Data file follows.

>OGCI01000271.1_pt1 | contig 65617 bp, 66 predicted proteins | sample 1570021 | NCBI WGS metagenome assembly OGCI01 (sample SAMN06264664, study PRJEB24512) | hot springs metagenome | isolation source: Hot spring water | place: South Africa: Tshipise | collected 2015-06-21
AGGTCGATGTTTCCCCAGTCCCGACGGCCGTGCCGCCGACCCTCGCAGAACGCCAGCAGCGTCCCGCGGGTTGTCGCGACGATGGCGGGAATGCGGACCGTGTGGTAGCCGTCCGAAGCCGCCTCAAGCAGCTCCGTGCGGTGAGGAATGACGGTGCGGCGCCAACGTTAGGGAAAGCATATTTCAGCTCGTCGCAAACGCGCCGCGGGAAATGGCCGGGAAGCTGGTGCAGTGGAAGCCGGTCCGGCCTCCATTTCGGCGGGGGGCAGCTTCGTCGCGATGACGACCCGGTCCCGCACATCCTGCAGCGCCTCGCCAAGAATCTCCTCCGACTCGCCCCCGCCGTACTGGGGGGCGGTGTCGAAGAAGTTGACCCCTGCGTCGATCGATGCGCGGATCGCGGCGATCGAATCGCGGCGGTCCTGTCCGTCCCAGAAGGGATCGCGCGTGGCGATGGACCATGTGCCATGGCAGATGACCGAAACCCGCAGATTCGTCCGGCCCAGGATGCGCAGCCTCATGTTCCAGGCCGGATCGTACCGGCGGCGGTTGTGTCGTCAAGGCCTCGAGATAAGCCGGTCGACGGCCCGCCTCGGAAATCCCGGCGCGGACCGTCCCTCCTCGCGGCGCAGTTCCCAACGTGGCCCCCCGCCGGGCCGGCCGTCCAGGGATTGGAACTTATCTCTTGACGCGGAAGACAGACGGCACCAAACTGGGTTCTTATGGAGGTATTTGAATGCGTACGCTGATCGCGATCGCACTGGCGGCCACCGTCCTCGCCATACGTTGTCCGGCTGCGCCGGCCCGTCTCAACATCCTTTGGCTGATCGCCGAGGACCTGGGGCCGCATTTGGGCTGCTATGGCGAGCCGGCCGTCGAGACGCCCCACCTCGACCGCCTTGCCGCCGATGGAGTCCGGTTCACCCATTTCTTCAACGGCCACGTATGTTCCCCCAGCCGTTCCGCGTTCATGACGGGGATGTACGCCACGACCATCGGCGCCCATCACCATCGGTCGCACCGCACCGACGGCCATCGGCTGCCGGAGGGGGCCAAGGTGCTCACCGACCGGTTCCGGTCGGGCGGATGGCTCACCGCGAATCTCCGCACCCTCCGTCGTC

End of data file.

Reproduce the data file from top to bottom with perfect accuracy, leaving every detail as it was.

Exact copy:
>OGCI01000271.1_pt1 | contig 65617 bp, 66 predicted proteins | sample 1570021 | NCBI WGS metagenome assembly OGCI01 (sample SAMN06264664, study PRJEB24512) | hot springs metagenome | isolation source: Hot spring water | place: South Africa: Tshipise | collected 2015-06-21
AGGTCGATGTTTCCCCAGTCCCGACGGCCGTGCCGCCGACCCTCGCAGAACGCCAGCAGCGTCCCGCGGGTTGTCGCGACGATGGCGGGAATGCGGACCGTGTGGTAGCCGTCCGAAGCCGCCTCAAGCAGCTCCGTGCGGTGAGGAATGACGGTGCGGCGCCAACGTTAGGGAAAGCATATTTCAGCTCGTCGCAAACGCGCCGCGGGAAATGGCCGGGAAGCTGGTGCAGTGGAAGCCGGTCCGGCCTCCATTTCGGCGGGGGGCAGCTTCGTCGCGATGACGACCCGGTCCCGCACATCCTGCAGCGCCTCGCCAAGAATCTCCTCCGACTCGCCCCCGCCGTACTGGGGGGCGGTGTCGAAGAAGTTGACCCCTGCGTCGATCGATGCGCGGATCGCGGCGATCGAATCGCGGCGGTCCTGTCCGTCCCAGAAGGGATCGCGCGTGGCGATGGACCATGTGCCATGGCAGATGACCGAAACCCGCAGATTCGTCCGGCCCAGGATGCGCAGCCTCATGTTCCAGGCCGGATCGTACCGGCGGCGGTTGTGTCGTCAAGGCCTCGAGATAAGCCGGTCGACGGCCCGCCTCGGAAATCCCGGCGCGGACCGTCCCTCCTCGCGGCGCAGTTCCCAACGTGGCCCCCCGCCGGGCCGGCCGTCCAGGGATTGGAACTTATCTCTTGACGCGGAAGACAGACGGCACCAAACTGGGTTCTTATGGAGGTATTTGAATGCGTACGCTGATCGCGATCGCACTGGCGGCCACCGTCCTCGCCATACGTTGTCCGGCTGCGCCGGCCCGTCTCAACATCCTTTGGCTGATCGCCGAGGACCTGGGGCCGCATTTGGGCTGCTATGGCGAGCCGGCCGTCGAGACGCCCCACCTCGACCGCCTTGCCGCCGATGGAGTCCGGTTCACCCATTTCTTCAACGGCCACGTATGTTCCCCCAGCCGTTCCGCGTTCATGACGGGGATGTACGCCACGACCATCGGCGCCCATCACCATCGGTCGCACCGCACCGACGGCCATCGGCTGCCGGAGGGGGCCAAGGTGCTCACCGACCGGTTCCGGTCGGGCGGATGGCTCACCGCGAATCTCCGCACCCTCCGTCGTC